U.S. Supreme Court

Cleveland Solo Gets a Supreme Court Win; Ex-Prisoner’s $625K Award Is Reinstated


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Mills and Ortiz here.

A Cleveland solo who works out of a spare bedroom in his apartment has won a U.S. Supreme Court victory for his client, a former Ohio inmate who sued prison officials for doing nothing to prevent her sexual assault.

David Eduard Mills had never argued a case before the U.S. Supreme Court before his Nov. 1 appearance, the ABA Journal reported last fall. He once worked at Jones Day, but left for a judicial clerkship and then decided to start a federal appellate practice.

Mills’ client, Michelle Ortiz, had won a $625,000 judgment against Ohio prison officials, but it was overturned by the Cincinnati-based 6th U.S. Circuit Court of Appeals. Ortiz had claimed a prison official did nothing after she complained of threats by a male guard who later sexually assaulted her. Then when she complained again, she was placed in solitary confinement.

The U.S. Supreme Court reinstated Ortiz’s verdict today in a decision based on civil procedure. Mills spoke with the ABA Journal shortly after the ruling. “I feel great but I think my initial thought was feeling happy and relieved for Michelle,” he said. “She was, I would say, overwhelmed, obviously ecstatic.”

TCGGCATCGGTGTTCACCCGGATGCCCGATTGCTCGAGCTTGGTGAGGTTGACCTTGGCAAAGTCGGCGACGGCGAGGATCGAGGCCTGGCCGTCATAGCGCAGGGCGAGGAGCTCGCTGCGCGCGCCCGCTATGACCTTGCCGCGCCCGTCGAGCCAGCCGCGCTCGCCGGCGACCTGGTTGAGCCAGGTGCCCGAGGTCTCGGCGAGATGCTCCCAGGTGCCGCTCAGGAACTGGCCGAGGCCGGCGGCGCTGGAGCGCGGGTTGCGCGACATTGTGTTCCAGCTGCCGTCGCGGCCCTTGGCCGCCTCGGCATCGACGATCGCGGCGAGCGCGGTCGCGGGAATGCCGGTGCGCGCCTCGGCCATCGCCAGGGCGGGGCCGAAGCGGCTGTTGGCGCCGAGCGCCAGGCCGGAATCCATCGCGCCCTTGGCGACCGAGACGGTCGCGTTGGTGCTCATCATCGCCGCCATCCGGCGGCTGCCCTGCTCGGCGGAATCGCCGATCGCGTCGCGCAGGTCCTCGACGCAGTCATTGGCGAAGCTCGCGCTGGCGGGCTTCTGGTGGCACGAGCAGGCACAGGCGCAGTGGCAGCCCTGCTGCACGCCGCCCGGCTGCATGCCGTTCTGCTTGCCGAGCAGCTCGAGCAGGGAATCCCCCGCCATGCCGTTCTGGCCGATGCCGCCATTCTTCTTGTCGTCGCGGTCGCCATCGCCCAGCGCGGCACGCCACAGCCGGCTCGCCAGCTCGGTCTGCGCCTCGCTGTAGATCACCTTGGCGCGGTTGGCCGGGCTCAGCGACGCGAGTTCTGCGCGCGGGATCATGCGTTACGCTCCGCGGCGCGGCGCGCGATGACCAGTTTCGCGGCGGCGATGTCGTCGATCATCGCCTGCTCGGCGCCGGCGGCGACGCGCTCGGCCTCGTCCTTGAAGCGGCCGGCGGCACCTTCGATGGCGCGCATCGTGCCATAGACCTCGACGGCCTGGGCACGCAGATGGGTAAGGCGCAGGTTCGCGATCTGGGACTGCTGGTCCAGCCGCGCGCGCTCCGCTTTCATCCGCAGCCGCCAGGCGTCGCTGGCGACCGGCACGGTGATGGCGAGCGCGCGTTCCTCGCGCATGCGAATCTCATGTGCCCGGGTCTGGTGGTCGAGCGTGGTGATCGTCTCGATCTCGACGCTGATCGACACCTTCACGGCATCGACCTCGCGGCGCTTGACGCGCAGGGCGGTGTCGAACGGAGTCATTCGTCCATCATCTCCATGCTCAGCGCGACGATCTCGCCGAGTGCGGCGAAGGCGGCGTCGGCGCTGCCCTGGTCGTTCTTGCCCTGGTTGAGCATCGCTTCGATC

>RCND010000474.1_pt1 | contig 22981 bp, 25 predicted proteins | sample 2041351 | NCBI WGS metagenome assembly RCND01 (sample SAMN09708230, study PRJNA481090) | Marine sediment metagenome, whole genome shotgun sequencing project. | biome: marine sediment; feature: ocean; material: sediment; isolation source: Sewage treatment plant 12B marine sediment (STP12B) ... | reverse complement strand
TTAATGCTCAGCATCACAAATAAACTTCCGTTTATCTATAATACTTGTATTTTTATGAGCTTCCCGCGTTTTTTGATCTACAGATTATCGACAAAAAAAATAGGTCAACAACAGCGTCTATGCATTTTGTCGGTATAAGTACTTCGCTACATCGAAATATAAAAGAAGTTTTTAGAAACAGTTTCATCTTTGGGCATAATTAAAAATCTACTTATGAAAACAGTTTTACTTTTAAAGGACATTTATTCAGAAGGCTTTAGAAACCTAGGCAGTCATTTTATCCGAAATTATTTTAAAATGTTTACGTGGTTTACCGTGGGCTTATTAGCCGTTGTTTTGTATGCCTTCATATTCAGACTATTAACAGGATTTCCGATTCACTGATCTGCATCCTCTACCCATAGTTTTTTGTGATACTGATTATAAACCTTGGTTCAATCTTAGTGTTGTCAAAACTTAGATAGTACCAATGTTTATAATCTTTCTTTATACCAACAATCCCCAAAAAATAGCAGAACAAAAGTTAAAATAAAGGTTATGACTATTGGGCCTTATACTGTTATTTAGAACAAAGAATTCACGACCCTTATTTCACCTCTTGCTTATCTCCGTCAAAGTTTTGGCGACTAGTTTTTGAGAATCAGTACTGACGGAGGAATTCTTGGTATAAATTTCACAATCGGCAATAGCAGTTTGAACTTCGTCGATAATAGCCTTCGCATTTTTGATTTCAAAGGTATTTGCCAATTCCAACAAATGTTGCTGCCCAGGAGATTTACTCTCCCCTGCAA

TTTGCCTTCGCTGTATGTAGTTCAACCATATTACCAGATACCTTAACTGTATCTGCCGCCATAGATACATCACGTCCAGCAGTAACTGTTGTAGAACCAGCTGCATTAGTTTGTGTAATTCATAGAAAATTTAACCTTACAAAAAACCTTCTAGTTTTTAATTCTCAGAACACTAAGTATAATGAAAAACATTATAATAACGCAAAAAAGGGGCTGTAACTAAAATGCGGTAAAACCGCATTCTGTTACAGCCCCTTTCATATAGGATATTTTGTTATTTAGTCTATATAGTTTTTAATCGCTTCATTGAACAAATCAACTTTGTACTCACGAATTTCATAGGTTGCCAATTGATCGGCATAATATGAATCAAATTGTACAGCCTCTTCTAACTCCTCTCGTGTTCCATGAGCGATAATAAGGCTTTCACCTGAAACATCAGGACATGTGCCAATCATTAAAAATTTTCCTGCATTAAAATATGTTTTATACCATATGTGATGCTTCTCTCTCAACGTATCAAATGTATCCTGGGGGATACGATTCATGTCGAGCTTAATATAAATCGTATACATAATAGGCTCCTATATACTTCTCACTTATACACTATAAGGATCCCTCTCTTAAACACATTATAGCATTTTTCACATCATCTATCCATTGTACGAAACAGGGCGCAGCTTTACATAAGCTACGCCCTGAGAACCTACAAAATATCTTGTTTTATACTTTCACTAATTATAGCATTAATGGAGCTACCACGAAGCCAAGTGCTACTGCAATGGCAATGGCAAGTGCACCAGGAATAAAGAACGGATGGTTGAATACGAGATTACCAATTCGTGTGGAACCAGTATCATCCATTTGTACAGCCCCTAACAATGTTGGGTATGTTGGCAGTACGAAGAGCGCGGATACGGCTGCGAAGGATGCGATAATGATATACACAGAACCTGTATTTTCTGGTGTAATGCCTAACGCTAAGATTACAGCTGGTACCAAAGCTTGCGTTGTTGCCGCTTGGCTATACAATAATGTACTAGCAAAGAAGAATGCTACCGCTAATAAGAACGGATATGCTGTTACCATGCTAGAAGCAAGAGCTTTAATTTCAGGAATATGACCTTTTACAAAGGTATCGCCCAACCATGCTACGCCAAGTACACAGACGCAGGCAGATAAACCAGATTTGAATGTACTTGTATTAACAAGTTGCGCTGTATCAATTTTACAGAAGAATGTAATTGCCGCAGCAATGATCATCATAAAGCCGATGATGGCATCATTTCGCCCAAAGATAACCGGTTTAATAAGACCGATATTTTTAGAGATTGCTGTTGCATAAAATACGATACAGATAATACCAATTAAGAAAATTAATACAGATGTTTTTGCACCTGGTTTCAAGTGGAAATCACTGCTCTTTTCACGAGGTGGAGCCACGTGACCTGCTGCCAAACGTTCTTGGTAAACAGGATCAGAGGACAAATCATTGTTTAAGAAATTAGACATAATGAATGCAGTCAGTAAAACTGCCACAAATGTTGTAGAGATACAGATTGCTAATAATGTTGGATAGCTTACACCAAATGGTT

Today’s unanimous opinion (PDF) by Justice Ruth Bader Ginsburg held that a party may not appeal a summary judgment denial after a full trial on the merits, and the 6th Circuit should not have overturned the judgment on that basis.

The prison officials had claimed Ortiz did not prove her case, and they should have raised the issue in a post-verdict motion for judgment as a matter of law, Ginsburg said. Because of their failure to do so, the 6th Circuit “had no warrant to upset the jury’s decision on the officials’ liability.”

Justice Clarence Thomas concurred in the judgment but said Ginsburg’s opinion should not have addressed the need for a post-verdict motion. He was joined by Justices Antonin Scalia and Anthony M. Kennedy.

Mills learned of today’s decision like many Supreme Court watchers—on SCOTUSblog.

“Reversed and remanded,” Mills says. “That word ‘reversed’ was really what I was looking for. That’s when I knew.”

Word of Mills’ victory spread quickly. During the ABA Journal interview, Mills’ doorbell rang. He had received a congratulatory bottle of wine from a local law firm. One of its lawyers had helped Mills prepare for oral arguments along with a colleague from Case Western, where Mills teaches as an adjunct law professor.

Publicity surrounding Mills’ work on the case, Ortiz v. Jordan, has led to more work. Several lawyers have since consulted with Mills on potential Supreme Court cases, and a couple of their cert petitions are pending. Now he’s looking ahead to the future. “It certainly doesn’t hurt to have a decisive victory,” he says.

Related coverage:

ABAJournal.com: “Cleveland Solo Takes His Civ Pro Case Before the Justices”

ABA Journal: “The Long Shot”

Updated at 12:20 p.m. to include Mills’ comments.

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